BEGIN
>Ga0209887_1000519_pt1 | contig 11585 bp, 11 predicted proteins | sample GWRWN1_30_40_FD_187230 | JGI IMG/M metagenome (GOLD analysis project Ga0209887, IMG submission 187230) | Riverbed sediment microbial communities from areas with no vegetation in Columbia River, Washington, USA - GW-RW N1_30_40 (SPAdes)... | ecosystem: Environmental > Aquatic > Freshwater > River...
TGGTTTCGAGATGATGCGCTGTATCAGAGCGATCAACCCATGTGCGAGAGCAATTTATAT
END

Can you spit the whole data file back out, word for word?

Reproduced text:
>Ga0209887_1000519_pt1 | contig 11585 bp, 11 predicted proteins | sample GWRWN1_30_40_FD_187230 | JGI IMG/M metagenome (GOLD analysis project Ga0209887, IMG submission 187230) | Riverbed sediment microbial communities from areas with no vegetation in Columbia River, Washington, USA - GW-RW N1_30_40 (SPAdes)... | ecosystem: Environmental > Aquatic > Freshwater > River...
TGGTTTCGAGATGATGCGCTGTATCAGAGCGATCAACCCATGTGCGAGAGCAATTTATAT